GET THE MESSAGE


It's all about substance for bike messengers

Couriers from around the world gathered in America's capital for the annual Cycle Messenger World Championships, September 4-7. On or off the job, the mission was still the same: get there, and get there fast! International talent mixed with "good times" made the race a huge success. Next year, CMWC is in Switzerland, although Amsterdam may be a more suitable locale.

by Andy Goglia
Velo News, October 5, 1998

Not a trace of any performance-enhancing substances - well, no EPO or anabolic steroids could be found September 4-7, at the Cycle Messenger World Championships, officials were proud to report.

And why would there be? Quite the antithesis of any UCI, USCF or NORBA event, this year's CMWC, held in Washington, D.C., was much more than a battle for the world champion title. Sure, some very intense racing took place throughout the weekend; but even more intense was the partying that took place each day and night.

With more than 500 registered competitors from literally around the world, this was not your small, hometown-boys crowd on a city block corner. And the drug of choice was cigarettes containing a variety of substances - none of which helped the racers one iota!

The race course was set-up on six blocks in downtown D.C., only four blocks from the White House. But while the streets were closed to traffic, cars trying to leave parking garages or lots found their way onto the course several times. So did a multitude of tourists, several homeless people and many residents who did not wish to heed the commands of race volunteers, couriers themselves: "Run lady, you're about to get hit!"

Oddly enough, these variables made the event even more life-like in terms of true courier work. And there were not enough of them to affect the race in any measurable form, aside from showcasing the tempers and sharp tongues of certain couriers.

The main race consisted of riders having to make pick-ups and dropoffs of packages, ranging from small envelopes to long, cumbersome tubes, at various checkpoints on the course. Qualifying heats were run on Saturday and Sunday, with average times at around 20 to 30 minutes. The finals on Labor Day consisted of the top 80 men and 40 women, and took much longer, with the last 10 riders being dropped at the end of each round. Riders would complete their manifests, or lists of pick-ups and dropoffs, and ride to a checkpoint to get another. Each following round had 10 fewer manifests, thus slowly thinning the herd.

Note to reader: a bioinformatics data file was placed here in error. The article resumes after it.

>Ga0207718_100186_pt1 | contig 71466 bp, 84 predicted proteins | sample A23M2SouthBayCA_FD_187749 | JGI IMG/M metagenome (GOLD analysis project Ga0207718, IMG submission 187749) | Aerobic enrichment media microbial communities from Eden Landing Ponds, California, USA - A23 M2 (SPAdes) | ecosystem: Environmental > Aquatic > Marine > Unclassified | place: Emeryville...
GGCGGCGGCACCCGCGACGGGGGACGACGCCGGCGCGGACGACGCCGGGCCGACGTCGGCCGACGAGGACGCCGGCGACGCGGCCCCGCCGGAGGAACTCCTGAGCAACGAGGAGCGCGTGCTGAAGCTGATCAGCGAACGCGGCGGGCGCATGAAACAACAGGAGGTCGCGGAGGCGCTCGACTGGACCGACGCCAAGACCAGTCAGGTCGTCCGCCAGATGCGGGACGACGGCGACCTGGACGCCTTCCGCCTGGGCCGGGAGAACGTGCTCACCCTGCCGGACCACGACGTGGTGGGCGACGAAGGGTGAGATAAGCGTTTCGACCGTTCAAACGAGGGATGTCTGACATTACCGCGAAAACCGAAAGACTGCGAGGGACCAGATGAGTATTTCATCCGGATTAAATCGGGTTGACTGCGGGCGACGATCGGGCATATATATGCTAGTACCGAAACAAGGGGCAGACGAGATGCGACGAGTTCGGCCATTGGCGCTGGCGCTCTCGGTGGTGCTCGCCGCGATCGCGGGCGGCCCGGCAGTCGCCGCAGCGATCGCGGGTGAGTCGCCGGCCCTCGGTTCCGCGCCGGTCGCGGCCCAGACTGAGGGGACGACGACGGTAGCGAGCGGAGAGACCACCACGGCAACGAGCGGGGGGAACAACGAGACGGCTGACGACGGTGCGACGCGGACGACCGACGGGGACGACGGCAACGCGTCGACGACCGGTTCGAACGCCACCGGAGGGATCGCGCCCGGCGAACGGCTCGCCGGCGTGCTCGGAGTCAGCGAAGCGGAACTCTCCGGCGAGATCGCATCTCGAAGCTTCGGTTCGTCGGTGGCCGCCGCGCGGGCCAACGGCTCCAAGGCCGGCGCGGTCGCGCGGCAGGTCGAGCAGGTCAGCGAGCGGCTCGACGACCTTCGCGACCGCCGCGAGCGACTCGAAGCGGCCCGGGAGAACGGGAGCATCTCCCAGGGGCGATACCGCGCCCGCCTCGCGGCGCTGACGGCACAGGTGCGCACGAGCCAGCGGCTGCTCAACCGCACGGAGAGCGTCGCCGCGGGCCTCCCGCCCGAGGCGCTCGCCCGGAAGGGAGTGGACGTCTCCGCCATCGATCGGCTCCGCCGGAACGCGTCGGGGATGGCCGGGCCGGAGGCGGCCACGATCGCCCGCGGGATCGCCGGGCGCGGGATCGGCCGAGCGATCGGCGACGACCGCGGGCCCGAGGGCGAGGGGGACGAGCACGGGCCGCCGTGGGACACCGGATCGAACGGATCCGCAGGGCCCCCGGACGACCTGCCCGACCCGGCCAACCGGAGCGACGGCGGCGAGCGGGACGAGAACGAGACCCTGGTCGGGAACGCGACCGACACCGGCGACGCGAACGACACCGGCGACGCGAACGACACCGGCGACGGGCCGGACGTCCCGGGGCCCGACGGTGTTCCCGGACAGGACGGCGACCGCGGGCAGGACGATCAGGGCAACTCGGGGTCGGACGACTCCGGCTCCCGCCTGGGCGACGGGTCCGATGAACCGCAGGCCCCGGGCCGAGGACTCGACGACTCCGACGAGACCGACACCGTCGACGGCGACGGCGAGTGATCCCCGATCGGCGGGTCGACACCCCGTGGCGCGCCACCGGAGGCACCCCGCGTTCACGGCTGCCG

Contrary to what most would think, the riders were not allowed to ride in any direction they wished, as would be the real-life courier style. Instead, the course had a prescribed route, in which different intersections allowed for only certain turns to be made. But in true courier fashion, this was enforced haphazardly although the final event was run more strictly than the qualifying heats.

Other events not yet seen at any USCF race, but very popular, included fixed-gear skidding (winning distance of about 100 yards), track-standing, the bunny hop (winning height of 3 feet 8 inches), and street sprints. Street sprints, which ran a little over the length of a city block, were a showcase for riders and their bikes: The men's final included one fixed-gear bike, one BMX bike, three mountain bikes and five road bikes.

Aside from the racing, the true focus of the weekend for most folks was the partying. Although alcohol has been known to be popular with many cyclists, most events do not have beer trucks present but most events are not anything like the CMWC, where those sweet-smelling cigarettes were ubiquitous. The stereotypical Gen-X look was in force as well, with tattoos and piercings as common as SPDs, and Lycra mixed in a sea of denim and cotton.

As they say, you had to be there. If you weren't, you might want to catch next year's CMWC, scheduled to be held in Switzerland in July.


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